Monthly Archives: December 2008

Comical Compliments x 2

We have been struggling a great deal with a big faux-pas here in Buenos Aires.  We do not enjoy dancing in the milongas.  Yes, everyone take a moment to gasp and shake their head in disgust.  We definitely didn’t see that one coming ourselves.*

Here is a brief overview of our reasons.

Both of us:

1) don’t enjoy having to sit apart in order to dance with other people – we miss out on enjoying each others’ company

2) we don’t like the lack of space to dance – dancing Tango in busy downtown milongas is akin to shuffling forward in a grocery line (there is a contradiction in the fact that the walk is one of the most important elements of Tango given that there is NO space to take one normal sized step in a milonga)

K:

1) has not been impressed with the level of dancing (we were both convinced this would not be an issue here, but it is)

2) although she may enjoy some wonderful dances with some wonderful dancers, she does not care if she dances with any of them again (were there some exceptions? yes, but few and far between)

3) she grows tired of the same old steps and patterns found on the crowded milonga floor

Jorge:

1) hates how his dancing is dictated by space and the couples around him rather than by the music and his creative energy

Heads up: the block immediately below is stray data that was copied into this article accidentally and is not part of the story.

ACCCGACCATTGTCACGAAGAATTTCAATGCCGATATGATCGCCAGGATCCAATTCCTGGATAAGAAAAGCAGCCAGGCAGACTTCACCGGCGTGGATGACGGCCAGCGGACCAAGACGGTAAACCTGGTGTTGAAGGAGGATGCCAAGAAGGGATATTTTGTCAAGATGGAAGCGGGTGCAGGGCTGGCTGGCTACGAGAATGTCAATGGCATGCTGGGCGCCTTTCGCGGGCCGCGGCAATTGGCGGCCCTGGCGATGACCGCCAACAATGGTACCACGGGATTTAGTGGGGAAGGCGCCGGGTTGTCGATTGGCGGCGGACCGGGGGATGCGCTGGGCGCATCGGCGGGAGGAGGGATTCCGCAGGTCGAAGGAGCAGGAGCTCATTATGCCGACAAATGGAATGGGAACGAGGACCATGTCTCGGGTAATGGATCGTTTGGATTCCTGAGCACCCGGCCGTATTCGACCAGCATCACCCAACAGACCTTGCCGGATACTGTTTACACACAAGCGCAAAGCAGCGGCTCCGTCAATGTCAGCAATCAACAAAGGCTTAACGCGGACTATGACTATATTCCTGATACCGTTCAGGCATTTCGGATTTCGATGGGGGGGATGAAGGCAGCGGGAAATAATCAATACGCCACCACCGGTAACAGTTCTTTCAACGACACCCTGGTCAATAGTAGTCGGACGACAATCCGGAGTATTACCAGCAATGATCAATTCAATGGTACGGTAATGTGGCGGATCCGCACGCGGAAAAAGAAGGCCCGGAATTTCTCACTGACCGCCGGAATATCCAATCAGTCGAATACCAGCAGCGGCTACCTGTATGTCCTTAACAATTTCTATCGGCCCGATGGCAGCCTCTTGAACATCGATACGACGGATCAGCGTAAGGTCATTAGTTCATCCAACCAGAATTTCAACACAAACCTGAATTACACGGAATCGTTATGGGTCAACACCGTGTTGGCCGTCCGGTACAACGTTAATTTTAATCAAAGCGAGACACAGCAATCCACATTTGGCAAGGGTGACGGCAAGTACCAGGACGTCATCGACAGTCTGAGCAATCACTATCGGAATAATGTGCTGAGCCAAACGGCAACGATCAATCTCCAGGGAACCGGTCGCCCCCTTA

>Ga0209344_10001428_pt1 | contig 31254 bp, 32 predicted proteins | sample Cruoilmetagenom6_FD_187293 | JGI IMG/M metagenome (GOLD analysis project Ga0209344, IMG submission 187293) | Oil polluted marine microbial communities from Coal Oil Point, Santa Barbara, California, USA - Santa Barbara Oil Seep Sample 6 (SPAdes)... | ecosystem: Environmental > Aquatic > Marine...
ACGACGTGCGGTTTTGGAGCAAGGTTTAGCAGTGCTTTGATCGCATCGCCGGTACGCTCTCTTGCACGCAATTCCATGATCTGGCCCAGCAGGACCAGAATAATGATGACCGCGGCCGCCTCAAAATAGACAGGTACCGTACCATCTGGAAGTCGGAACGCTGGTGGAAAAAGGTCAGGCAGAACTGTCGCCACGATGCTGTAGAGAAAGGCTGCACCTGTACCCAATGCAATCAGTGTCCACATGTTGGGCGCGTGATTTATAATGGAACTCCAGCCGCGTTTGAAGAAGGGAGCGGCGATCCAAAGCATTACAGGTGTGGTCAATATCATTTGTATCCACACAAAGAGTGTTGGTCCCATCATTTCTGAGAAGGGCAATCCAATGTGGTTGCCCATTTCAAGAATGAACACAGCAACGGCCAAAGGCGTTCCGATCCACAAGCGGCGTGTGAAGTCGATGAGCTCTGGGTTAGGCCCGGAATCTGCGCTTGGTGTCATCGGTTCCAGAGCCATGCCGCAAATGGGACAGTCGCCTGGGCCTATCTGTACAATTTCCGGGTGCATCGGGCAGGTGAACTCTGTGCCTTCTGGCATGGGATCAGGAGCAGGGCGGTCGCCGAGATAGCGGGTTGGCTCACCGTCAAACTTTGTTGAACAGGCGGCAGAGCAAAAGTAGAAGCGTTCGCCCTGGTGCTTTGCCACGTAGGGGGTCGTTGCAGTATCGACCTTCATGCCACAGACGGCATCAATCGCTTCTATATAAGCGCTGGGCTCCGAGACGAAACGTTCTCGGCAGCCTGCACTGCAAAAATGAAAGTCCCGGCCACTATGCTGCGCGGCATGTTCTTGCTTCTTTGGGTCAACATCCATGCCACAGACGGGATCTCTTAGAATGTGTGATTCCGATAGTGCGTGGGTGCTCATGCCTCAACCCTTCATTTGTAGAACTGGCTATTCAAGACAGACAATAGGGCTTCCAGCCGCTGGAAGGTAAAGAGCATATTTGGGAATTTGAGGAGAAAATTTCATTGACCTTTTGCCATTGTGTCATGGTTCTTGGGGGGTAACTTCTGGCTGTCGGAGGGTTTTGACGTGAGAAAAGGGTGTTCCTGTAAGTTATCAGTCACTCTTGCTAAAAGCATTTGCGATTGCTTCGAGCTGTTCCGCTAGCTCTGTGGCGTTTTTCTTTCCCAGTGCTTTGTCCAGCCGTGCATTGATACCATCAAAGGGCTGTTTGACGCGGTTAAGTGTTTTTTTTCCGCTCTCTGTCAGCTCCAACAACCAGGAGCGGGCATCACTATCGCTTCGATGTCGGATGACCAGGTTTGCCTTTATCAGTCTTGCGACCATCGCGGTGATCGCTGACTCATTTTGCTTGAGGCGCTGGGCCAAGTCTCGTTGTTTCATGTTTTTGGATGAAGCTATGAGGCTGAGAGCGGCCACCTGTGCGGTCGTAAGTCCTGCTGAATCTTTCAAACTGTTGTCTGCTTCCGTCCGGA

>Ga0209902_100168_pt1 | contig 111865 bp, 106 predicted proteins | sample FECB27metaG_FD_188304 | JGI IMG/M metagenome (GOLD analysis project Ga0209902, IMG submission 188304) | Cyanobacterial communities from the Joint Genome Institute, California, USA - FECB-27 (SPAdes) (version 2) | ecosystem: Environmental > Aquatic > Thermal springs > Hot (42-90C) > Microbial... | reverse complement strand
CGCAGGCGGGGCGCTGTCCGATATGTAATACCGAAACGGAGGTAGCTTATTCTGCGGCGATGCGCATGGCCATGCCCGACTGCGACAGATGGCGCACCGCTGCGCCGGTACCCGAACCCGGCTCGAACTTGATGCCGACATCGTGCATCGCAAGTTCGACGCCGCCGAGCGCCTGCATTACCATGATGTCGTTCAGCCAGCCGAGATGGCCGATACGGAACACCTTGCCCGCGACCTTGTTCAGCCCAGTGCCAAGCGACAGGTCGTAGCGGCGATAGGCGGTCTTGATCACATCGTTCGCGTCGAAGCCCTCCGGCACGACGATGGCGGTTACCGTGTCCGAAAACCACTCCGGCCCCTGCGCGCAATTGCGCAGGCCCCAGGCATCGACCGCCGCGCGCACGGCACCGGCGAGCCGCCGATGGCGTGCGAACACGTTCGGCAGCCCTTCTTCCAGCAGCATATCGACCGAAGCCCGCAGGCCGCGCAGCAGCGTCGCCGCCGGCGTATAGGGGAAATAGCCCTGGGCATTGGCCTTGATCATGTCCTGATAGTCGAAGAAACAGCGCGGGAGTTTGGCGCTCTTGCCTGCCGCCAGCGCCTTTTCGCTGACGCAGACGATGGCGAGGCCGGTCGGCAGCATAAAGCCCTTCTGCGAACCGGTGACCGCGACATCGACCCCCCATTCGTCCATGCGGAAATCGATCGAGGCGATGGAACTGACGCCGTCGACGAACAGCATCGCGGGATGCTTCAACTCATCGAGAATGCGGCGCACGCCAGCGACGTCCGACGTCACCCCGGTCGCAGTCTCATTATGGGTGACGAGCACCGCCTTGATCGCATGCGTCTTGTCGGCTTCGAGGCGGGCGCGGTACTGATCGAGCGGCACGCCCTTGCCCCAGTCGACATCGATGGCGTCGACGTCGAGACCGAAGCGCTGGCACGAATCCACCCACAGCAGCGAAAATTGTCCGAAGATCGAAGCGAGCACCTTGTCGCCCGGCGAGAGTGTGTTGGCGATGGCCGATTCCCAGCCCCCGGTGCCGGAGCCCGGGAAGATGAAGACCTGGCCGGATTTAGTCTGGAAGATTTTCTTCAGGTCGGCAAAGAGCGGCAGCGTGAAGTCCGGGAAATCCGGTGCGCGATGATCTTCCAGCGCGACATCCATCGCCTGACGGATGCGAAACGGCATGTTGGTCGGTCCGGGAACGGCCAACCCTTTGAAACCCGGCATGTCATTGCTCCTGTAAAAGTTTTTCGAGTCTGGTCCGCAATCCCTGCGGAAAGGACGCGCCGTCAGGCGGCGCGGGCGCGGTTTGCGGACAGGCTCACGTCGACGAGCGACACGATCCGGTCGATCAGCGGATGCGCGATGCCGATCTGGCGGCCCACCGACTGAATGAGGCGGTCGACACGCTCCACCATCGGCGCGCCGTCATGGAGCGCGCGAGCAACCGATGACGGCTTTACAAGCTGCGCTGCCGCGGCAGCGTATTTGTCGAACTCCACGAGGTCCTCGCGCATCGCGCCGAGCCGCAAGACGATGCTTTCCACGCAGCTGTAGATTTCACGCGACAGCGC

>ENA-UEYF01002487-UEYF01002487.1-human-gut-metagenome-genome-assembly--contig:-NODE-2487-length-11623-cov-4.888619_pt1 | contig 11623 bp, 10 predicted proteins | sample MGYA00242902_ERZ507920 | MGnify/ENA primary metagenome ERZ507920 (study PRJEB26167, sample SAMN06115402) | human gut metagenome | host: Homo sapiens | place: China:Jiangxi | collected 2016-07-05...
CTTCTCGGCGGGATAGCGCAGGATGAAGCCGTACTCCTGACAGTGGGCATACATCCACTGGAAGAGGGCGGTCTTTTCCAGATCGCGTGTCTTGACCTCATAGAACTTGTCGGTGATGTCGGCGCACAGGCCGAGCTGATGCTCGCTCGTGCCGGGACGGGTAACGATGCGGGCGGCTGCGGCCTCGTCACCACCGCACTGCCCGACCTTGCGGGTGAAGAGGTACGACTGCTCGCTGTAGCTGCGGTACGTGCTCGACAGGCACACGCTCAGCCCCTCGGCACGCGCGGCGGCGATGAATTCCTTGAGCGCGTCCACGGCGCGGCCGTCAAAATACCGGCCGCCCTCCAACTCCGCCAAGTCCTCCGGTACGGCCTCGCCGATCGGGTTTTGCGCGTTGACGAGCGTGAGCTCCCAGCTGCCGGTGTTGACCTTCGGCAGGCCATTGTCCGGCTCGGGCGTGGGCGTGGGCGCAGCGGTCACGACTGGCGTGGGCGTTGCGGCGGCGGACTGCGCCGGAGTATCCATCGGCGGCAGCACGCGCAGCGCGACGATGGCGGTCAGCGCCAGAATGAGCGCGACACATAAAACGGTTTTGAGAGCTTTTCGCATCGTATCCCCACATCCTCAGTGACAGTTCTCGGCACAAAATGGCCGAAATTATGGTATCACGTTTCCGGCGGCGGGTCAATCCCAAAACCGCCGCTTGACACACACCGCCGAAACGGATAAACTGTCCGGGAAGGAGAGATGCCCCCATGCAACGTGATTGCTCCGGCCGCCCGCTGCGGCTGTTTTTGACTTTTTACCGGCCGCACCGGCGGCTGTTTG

2) finds it difficult to dance with the Porteñas of the milonga that are used to dancing the same old steps and patterns found on the crowded milonga floor because they assume the steps rather than follow

This last point leads to the title of this post.  K received the most comical compliment from two different men on the same night.  In Castellano, she was told by surprised men, “You follow everything!” This compliment really shines light on the difficulties Jorge has with the dancing of the Porteñas.  Meanwhile K was flattered but couldn’t help laugh to herself.  Isn’t she supposed follow everything!?

*As a post-script: We learned to love dancing in the milongas once our Tango movement became appropriate for crowded milongas AND once we unlearned/released the muscle-leading/following we were accustomed to.


Never Stop Learning

While in Buenos Aires, we witnessed many Tango teachers from abroad taking lessons.  We even saw a professional stage dancer and teacher, who is the son of a prominent figure in the history of Tango in Buenos Aires, take lessons from another professional dancer (in the company of us “normal” dancers).  And this is the way it should be!  Too many Tango dancers stop taking lessons too early in their Tango education.  More importantly, there are Tango teachers who have even decided they don’t need or want to learn anymore.

In most careers you’ll hear about the importance of learning new skills and/or keeping your existing ones up-to-date.  Why would this be any different in Tango?

“The purpose of learning is growth, and our minds, unlike our bodies, can continue growing as long as we live.”

– Mortimer Adler